Dubai smokers back Ministry of Health smoking measures

Many malls, indoor restaurants and public places already prohibit smoking, so smaller, independent shops could be hardest hit under the new guidelines.

Men smoke shisha at a cafe in Abu Hail, Dubai. Businesses will have to get used to the latest regulations. Jaime Puebla / The National
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DUBAI // Business may be booming for shisha cafes but that could end under tough new anti-tobacco laws.

Guidelines will ban smoking in all buildings, as well as introduce restrictions on how tobacco products are sold in shops.

Restaurants and cafes will have to rethink where customers can light up under the Ministry of Health plan.

Shisha sales make up about 40 per cent of trade at Set Widad in Dubai Internet City. Operations manager Tarek Lababidi, 27, has applied for a licence to comply with the new regulations but said the changes will be hard to halt a 150-year tradition.

“Shisha is very popular here,” he said. “It is related to the culture and is something that has been enjoyed for a long time.

“Restaurants have always provided smoking and non-smoking areas. Licences will not be given to everyone who applies as they want to reduce shisha smoking.”

Mr Lababidi, who moved here from Syria two and a half years ago, would like to see an annual fee paid by proprietors to the government to help reduce the number of shisha outlets.

“This would benefit the government as well,” he said.

Licences are granted only if certain criteria are met, including minimum floor space and distance from schools, mosques and living areas.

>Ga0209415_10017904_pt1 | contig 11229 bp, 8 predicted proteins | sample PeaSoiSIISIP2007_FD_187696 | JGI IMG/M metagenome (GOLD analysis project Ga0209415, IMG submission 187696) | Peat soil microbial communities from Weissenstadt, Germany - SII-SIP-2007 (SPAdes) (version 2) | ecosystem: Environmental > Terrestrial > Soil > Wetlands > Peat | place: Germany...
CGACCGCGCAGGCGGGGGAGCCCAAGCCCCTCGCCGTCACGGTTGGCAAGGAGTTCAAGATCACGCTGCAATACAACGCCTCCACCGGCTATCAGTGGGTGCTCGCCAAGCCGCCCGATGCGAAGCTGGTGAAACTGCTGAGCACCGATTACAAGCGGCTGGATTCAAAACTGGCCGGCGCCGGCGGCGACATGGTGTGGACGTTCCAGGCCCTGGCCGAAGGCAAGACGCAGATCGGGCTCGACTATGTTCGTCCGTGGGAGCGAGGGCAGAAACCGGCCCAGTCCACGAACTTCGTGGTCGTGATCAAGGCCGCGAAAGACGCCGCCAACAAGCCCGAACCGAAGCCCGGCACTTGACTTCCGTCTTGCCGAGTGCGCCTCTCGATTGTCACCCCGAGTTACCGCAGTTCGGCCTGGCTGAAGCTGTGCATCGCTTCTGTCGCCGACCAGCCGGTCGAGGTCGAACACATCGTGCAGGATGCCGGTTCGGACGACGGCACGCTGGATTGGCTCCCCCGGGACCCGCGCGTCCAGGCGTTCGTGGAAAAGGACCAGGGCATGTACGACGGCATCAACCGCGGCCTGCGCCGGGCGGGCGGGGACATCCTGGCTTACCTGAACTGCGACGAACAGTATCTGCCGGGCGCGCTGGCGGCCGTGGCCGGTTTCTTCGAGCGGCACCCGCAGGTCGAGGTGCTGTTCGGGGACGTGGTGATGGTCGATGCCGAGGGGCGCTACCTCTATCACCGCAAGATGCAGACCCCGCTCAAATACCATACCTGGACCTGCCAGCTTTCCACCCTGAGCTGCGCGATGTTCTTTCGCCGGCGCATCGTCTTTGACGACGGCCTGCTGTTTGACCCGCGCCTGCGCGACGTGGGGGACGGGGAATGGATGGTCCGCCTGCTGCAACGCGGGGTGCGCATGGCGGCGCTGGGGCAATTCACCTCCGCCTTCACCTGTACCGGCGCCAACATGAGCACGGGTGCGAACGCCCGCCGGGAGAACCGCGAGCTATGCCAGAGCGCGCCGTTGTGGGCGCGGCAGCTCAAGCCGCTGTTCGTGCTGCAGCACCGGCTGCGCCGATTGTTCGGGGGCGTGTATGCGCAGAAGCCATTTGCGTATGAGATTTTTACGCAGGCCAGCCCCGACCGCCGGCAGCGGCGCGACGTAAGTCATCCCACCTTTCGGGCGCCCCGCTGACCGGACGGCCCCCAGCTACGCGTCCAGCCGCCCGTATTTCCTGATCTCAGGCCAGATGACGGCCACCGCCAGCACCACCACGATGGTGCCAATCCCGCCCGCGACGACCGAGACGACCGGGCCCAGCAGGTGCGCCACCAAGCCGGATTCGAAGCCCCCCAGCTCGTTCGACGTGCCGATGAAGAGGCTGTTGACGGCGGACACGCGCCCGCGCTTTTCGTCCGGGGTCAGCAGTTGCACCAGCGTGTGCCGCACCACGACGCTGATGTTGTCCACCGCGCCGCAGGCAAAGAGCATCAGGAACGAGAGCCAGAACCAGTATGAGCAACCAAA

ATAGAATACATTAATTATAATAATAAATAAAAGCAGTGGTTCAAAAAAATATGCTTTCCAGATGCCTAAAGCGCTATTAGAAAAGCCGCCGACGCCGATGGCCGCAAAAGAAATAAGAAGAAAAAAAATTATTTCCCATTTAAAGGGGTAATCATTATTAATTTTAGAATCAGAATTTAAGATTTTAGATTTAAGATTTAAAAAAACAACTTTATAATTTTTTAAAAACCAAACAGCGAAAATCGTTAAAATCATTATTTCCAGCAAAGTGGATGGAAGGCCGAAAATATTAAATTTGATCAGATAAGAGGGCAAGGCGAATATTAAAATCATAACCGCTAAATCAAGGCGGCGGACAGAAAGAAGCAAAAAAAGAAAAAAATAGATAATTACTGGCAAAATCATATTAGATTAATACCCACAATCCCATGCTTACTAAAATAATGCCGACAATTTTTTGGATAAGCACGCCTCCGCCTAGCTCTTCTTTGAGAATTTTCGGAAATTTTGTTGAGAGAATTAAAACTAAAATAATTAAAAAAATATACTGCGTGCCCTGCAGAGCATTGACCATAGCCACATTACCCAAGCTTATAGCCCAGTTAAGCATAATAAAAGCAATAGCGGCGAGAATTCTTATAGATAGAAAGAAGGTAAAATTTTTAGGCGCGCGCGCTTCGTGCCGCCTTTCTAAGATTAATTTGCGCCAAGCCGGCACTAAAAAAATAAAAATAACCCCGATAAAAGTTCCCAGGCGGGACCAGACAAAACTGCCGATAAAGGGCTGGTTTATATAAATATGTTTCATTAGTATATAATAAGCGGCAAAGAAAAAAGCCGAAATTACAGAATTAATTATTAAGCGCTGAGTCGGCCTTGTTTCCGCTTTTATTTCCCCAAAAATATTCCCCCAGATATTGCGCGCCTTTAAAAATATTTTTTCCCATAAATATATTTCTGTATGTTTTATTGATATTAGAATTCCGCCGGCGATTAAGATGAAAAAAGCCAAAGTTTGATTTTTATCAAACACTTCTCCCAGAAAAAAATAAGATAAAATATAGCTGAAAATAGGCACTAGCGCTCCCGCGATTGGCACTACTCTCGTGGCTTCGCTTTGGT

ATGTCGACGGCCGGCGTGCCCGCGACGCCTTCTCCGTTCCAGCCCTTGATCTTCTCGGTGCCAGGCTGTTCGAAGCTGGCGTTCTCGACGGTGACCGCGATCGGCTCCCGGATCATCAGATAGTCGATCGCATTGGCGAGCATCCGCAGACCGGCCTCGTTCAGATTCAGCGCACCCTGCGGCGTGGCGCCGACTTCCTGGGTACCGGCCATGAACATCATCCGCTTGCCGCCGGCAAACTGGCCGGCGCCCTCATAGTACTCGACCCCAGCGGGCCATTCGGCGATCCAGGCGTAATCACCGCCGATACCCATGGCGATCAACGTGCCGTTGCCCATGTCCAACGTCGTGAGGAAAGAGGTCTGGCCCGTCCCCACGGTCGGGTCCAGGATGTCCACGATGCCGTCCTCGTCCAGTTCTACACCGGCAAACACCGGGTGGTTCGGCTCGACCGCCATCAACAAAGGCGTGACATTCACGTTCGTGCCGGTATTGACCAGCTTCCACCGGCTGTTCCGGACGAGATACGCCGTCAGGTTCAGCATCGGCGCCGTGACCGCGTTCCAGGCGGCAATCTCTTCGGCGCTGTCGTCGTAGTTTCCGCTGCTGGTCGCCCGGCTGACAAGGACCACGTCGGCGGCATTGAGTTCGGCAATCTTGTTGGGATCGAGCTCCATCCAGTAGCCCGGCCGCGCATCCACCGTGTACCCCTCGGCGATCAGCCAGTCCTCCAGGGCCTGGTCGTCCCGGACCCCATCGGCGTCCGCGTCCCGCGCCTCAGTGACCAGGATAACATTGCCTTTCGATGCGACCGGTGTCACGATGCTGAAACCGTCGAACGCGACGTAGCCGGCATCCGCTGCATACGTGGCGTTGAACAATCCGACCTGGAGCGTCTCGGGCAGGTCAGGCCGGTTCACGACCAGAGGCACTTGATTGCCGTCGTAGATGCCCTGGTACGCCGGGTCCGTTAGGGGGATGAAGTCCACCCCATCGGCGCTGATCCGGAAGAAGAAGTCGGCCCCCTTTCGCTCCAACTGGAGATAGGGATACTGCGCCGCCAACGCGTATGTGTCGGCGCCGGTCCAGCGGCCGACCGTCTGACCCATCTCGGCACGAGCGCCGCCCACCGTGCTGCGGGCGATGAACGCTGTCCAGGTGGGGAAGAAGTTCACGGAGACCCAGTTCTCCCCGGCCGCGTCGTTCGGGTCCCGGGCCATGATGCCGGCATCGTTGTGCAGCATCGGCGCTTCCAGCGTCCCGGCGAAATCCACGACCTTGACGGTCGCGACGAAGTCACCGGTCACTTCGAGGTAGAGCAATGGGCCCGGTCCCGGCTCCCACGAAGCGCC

It is hoped the changes will also improve safety in residential areas by reducing fire risk.

Smoker Isabelle Durand, who moved from France to Dubai eight years ago with her two young children, backs the measures.

“Attitudes are changing towards smoking here,” she said. “Encouraging people to smoke is silly and the industry makes billions of dollars.

“Any steps taken to reduce the health risk is a good thing.”

The sale, promotion or advertising of tobacco products will now come under tight restrictions. And cafes and restaurants will no longer be allowed to provide ashtrays for customers. No-smoking signs must also be displayed.

Businesses will be advised to provide a comment box for public feedback on the changes and those backing a national campaign against smoking can register their support on the Ministry of Health website.

Anti-smoking measures will apply to all public buildings, as well as company vehicles.

Ms Durand, however, thinks educating people on the dangers of smoking, whether cigarettes, shisha or medwakh, is even more important.

“Education on the health implications is more important than prohibiting smoking,” she said.

“It is bizarre that e-cigarettes are banned in the UAE when people can smoke tobacco in some restaurants and shisha pipes around children.”

Samer Abdin quit smoking in May. He supports a tobacco advertising ban but said putting up the price of cigarettes would help to deter smoking in the UAE even further.

“If a packet of cigarettes in Dubai cost Dh40, people would soon think twice about smoking,” he said, adding: “An outdoor smoking area is fine but it can be annoying if the tables are close together, particularly as I’m an ex-smoker.

“An advertising ban is a done deal everywhere else in the world so it is right they are stopping it here.”